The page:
I love being a genius. It’s hard going undiscovered for so long and all, but I’ll take that over never having been a genius any day.
How can you tell if you’re a genius? If smart people say things you have been holding firmly to for some time or have put into words that which you’ve already written, then you are a certifiable genius without ever having to take an IQ test. Trust me. Being an undiscovered genius, I’m an expert on these things.
Barbara Hoffman’s interview with Harvey Fierstein in The New York Post contains just one of those genius-inducing quotes:
Why turn a creaky flick like A Catered Affair into a musical?
That's why. I don't believe that you take something incredibly great and finished and then make something else out of it. I'm always asked to write a new version of Stage Door. But that film is genius. You can't do better than that cast—Katharine Hepburn, Lucille Ball, Ginger Rogers, Ann Miller. Leave it alone! I saw Catered Affair and I loved how human it was. Paddy Chayefsky's like that. Think of Marty. But Marty is perfect - a dance number isn't going to make it better. A Catered Affair had all this humanity and didn't quite go as far. I thought I could take it to the next level. Debbie Reynolds [one of the film's stars] came to our opening in San Diego and said, "Honey, it's a much better musical than it ever was a movie!"
To steal Hal Prince’s phrasing, there are some exceptions—big ones, like Mame and Les Miserables—but Fierstein has spoken something I have felt for a long time. It’s difficult for me to pull many concrete examples from big musicals simply because I don’t usually bother with the source material, which is often hard-to-find or just not of interest, but I have often contemplated this when thinking of source material to adapt. If you’re just going to plug in songs, then it’s kind of a why-bother proposition. If the adaptation is super faithful, I earnestly wonder where’s the fun in it for the writer, though I’m sure cashing big royalty checks is delightful.
A case in point: I loved The Wedding Singer, but even though I had never seen the film, the second act didn’t feel much like a stage musical. It felt like an after-school special plotted on a stage. I then acquired a copy of the movie and was surprised how literal the musical’s book was, including the whole “Julia thinks Robbie’s slept with Linda” drama which, in part, prevented the second act from lifting from the stage.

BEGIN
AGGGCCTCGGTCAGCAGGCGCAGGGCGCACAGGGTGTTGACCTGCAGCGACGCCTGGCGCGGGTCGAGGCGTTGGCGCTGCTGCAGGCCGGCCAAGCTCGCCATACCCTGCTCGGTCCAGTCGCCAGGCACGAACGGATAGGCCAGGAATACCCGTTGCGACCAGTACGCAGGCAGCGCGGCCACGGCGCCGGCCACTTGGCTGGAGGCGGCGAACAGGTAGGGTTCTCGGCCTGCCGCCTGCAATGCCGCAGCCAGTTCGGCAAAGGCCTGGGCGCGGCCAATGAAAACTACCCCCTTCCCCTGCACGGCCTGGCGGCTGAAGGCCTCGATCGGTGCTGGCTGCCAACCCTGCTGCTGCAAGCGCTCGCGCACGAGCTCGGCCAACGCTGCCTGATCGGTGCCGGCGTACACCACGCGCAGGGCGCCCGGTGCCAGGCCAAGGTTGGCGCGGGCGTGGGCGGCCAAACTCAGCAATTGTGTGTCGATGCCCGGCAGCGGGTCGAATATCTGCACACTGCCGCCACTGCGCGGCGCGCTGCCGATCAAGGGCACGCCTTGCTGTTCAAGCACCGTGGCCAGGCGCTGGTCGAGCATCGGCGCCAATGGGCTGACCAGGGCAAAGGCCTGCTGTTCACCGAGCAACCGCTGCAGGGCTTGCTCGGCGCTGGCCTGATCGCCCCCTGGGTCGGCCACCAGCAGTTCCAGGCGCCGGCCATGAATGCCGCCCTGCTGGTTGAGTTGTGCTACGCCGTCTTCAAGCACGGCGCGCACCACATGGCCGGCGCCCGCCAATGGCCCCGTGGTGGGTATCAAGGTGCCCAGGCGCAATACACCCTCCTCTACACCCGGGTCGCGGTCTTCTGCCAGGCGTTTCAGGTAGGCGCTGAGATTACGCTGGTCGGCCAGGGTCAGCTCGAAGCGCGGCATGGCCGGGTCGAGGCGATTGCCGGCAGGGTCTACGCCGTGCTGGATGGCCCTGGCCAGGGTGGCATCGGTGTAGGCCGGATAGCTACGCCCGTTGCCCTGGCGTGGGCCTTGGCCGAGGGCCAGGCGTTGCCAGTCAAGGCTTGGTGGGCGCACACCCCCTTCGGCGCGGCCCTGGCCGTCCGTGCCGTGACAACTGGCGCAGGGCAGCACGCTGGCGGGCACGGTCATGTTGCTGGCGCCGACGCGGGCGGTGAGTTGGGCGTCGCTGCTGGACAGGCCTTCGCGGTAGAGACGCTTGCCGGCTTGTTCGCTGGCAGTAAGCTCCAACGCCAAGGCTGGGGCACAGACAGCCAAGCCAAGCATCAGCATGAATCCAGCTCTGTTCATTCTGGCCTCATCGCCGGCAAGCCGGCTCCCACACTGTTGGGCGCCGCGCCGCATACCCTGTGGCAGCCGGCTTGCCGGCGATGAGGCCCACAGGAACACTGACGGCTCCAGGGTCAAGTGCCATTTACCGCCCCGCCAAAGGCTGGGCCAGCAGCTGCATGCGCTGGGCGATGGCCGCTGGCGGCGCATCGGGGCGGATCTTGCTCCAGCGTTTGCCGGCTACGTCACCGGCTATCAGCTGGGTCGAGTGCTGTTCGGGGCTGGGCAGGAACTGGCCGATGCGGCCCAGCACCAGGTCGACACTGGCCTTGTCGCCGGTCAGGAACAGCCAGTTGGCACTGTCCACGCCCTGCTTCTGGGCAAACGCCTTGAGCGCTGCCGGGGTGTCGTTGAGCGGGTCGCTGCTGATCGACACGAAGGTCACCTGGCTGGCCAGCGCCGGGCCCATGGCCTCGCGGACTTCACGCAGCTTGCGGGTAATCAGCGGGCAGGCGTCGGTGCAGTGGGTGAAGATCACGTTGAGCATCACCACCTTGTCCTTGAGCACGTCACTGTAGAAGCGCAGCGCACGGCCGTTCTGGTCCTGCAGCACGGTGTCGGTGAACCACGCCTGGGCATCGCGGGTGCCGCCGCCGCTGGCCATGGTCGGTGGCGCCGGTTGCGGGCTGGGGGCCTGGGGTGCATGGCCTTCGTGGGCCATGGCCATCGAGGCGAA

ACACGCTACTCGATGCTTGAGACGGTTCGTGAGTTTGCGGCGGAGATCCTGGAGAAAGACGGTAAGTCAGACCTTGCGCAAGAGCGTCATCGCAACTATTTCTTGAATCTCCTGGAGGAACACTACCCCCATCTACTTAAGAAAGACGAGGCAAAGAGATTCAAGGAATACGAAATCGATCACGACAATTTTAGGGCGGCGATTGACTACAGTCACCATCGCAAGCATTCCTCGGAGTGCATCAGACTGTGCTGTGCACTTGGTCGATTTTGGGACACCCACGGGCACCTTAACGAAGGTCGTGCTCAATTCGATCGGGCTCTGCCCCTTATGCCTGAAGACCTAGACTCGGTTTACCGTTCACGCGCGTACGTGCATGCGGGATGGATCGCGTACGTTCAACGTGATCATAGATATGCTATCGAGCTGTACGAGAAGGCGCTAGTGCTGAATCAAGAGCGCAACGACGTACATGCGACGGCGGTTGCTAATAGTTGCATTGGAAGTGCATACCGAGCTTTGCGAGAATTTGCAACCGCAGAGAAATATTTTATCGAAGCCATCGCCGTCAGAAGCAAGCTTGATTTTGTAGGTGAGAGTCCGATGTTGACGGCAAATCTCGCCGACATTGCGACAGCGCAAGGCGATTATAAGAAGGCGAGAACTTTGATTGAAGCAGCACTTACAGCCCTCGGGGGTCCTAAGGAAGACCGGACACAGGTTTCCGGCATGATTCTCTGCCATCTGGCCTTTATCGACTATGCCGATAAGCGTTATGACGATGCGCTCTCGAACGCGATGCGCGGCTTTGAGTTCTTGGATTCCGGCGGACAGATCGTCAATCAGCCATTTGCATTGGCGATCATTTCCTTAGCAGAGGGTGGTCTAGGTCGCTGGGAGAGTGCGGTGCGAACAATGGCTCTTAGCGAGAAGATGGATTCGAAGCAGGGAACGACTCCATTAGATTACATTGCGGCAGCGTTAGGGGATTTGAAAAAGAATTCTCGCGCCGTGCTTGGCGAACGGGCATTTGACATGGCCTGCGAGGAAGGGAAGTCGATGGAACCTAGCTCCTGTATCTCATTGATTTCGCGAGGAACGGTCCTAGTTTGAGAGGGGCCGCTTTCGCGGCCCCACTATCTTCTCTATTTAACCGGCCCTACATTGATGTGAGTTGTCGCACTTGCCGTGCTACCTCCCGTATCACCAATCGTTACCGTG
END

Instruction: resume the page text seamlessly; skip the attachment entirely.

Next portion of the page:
Of course, you don’t want to take a beloved work and screw it up either. Mame, Les Miserables, and Jane Eyre are all examples of shows that remained faithful to their source works that not only worked well but would have been doomed had any other direction been taken. I admired the creators of Little Women for attempting some of their own touches, but with a work so beloved, you risk the “Jo never took Beth to the sea!” reaction or the “I want to see Beth die on stage in song!” cliché they worked so hard to avoid but for which the audience, at least I, was craving.
Perhaps it’s like on American Idol. You have to not only follow what the judges tell you but also understand how to apply it. Many a singer has taken a risk at the behest of the judges, only to fail because they took the wrong risk or didn’t have enough of a mastery of their talents to fully grasp how to change. You have to be able to inherently know when and when not to change.
Let’s also address the idea of change. Changes should not be made for the sake of making changes. I always admired Thoroughly Modern Millie for not simply duplicating the movie, but the changes from it are, at times, perfunctory. The fact that Dorothy doesn’t choose Trevor Graydon in the end or that Jimmy starts out a rude jerk isn’t necessary, but giving Mrs. Meers a clear motivation for her dirty deeds or Graydon’s delightful typing test for Millie are. There are changes that are required for the sake of structure, to adjust for the medium of the stage, to flesh out the work, to incorporate musical moments, or to develop or change theme—those are the important ones. Tacking on alterations for the sake of making an interpretation your own isn’t enough.
Even in a strong source work, I would say that it’s important to have some sort of interpretation, something to focus on or add. I recently wrote about this in an entry quoting Arthur Miller.
So, in the end, I guess the best that can be said is that musical theatre is an art, not a formula. Master your art, and you have a better chance of making the choices that lead you to success. Master your art, and you also know when to break the “rules.” Perhaps that the best kind of genius of all.
the Broadway Mouth
March 26, 2008
(Note: Interestingly and contradictorily enough, I think film versions of books and plays must fight to be faithful in order to be great. I won’t go into detail on theories why except to say that the best movie adaptations of books and plays are almost always the ones that are the most faithful.)